It’s very difficult to know if your emails have been rejected unless you are expecting an email and you do not receive it. If an email has been rejected there is no way to recover it. Your only option would be to speak to the original sender and request for your emails to be sent to an alternative email address.
We don’t have any plans to offer an alternative email service however if you don’t already have an alternative email address there are plenty of free options available to you, either with your broadband provider or you can set up a free webmail account. If you are looking for a more professional email address for business use many companies sell internet domain names at a moderate cost.
After researching alternative options we could not find one that met our internal security requirements and new General Data Protection Regulations (GDPR) that we are governed by. It is not within our charitable remit to provide internet services for members’ personal use. We risk being seen as the data controller of the service under new GDPR rules and responsible for all traffic going through the service and could request access to data at any time.
No, we are rolling out Office 365 to volunteers in 2018 to be used solely for volunteering activities and not for personal use due to a strict Microsoft licensing agreement.
Unfortunately it is not possible to move your @iee.org or @theiet.org email address to another provider.
You will need to decide on a new email address to use (either one you already have access to or a new one you create) and ensure your email is updated to your new address everywhere you use it. You should notify your friends, family and contacts of your new email address and switch all your online accounts (online banking, social media, online shopping, news, etc.) to your new address. Since “password help” links often require access to the email account held on file, it is important that you make this change before 30 September 2019; otherwise, you may risk losing access to your online accounts.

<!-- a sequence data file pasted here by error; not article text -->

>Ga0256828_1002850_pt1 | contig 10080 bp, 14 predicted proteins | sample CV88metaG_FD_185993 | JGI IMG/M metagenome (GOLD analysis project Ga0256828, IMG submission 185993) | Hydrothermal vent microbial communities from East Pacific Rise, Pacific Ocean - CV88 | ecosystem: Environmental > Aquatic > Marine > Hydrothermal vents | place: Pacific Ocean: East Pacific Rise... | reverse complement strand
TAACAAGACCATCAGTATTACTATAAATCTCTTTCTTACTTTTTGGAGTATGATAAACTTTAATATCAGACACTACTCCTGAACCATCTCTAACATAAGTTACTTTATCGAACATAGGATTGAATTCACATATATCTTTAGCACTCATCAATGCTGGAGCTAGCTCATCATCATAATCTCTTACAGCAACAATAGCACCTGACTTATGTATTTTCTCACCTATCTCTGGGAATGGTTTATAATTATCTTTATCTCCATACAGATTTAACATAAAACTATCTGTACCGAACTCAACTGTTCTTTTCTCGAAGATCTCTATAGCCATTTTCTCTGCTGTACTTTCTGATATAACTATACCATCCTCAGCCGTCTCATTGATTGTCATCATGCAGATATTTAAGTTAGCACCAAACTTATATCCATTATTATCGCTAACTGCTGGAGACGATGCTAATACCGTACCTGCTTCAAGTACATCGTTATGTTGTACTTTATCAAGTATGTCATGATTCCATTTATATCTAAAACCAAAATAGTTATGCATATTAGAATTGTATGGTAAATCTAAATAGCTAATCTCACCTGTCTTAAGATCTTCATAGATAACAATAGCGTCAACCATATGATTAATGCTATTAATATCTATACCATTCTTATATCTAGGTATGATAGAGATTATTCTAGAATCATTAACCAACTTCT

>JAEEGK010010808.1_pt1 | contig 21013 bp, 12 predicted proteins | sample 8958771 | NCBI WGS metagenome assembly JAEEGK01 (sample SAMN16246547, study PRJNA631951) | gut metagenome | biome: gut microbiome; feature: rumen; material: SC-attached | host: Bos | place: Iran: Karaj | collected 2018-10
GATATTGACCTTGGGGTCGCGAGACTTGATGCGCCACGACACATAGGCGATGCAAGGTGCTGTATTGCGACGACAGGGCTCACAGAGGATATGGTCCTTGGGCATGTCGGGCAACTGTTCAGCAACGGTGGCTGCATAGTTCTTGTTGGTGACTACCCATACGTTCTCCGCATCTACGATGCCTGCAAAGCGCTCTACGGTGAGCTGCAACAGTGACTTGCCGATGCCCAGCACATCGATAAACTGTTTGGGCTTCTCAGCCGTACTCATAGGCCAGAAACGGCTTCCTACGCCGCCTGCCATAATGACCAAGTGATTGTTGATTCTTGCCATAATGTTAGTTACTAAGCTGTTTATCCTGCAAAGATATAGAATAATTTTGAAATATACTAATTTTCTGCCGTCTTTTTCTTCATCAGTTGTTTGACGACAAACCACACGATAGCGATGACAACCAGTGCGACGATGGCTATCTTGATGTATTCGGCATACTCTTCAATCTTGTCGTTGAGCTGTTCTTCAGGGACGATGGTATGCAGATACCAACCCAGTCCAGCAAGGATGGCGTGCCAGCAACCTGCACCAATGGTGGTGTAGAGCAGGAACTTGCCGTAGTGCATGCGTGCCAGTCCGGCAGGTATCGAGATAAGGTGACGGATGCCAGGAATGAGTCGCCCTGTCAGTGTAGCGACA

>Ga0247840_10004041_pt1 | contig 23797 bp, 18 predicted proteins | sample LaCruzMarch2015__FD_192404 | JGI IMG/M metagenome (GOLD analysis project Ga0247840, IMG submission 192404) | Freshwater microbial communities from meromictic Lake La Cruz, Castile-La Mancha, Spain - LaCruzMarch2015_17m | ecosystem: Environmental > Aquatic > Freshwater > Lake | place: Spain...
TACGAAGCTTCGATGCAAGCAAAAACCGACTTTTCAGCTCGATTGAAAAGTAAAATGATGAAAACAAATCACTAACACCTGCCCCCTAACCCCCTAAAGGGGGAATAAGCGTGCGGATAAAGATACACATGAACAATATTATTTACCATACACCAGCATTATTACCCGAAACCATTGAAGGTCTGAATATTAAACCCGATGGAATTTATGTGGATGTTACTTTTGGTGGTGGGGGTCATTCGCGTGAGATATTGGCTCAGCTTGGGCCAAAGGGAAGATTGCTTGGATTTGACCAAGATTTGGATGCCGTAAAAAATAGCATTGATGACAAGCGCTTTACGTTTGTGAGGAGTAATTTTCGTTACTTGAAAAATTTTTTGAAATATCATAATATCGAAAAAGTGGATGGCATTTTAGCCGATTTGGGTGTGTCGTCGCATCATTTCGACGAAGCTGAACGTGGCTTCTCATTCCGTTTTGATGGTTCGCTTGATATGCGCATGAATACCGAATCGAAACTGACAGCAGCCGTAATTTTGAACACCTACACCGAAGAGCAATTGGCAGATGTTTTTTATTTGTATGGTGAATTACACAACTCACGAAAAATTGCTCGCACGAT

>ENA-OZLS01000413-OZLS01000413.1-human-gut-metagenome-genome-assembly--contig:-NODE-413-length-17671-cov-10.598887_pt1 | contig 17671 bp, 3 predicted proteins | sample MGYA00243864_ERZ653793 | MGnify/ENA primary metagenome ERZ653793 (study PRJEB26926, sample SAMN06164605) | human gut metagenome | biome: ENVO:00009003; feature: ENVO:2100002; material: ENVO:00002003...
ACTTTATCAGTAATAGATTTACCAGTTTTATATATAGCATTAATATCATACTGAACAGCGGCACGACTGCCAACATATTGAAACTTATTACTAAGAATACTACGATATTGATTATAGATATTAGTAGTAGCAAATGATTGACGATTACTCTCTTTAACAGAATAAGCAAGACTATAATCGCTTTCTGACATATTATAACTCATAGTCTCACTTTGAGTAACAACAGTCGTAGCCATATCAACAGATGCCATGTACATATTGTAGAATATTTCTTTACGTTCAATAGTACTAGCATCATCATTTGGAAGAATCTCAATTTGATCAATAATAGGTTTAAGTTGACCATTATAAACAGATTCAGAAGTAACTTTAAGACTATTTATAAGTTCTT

To notify your contacts of your new email address you could set up automatic replies (an “out of office” message) on your current email address with your new information. For example the message could say something along the lines of “If you reached me at XXXX@theiet.org, please note that my email address has changed to XXXX@XXXX.com. I will not be able to receive emails at XXXX@theiet.org after 30 September 2019.” If you have questions on how to set up automatic replies you can contact your email provider.
Please email firstname.lastname@example.org to notify us that you wish to close your email alias account.
Please email email@example.com for a reminder of your forwarding email address.
The email delivery problems that the IET email alias service are facing are not unique to the IET but affect all email forwarding services. The IEEE may still be offering their email alias service but the IEEE are aware that forwarding services cause email delivery issues as they state that “Forwarding emails may cause email delivery issues or result in an email being classified as spam and recommend members change their email address to the final destination email address."
You can contact firstname.lastname@example.org. We will make every effort to respond to your questions as soon as possible.
Please see our terms of service for further information.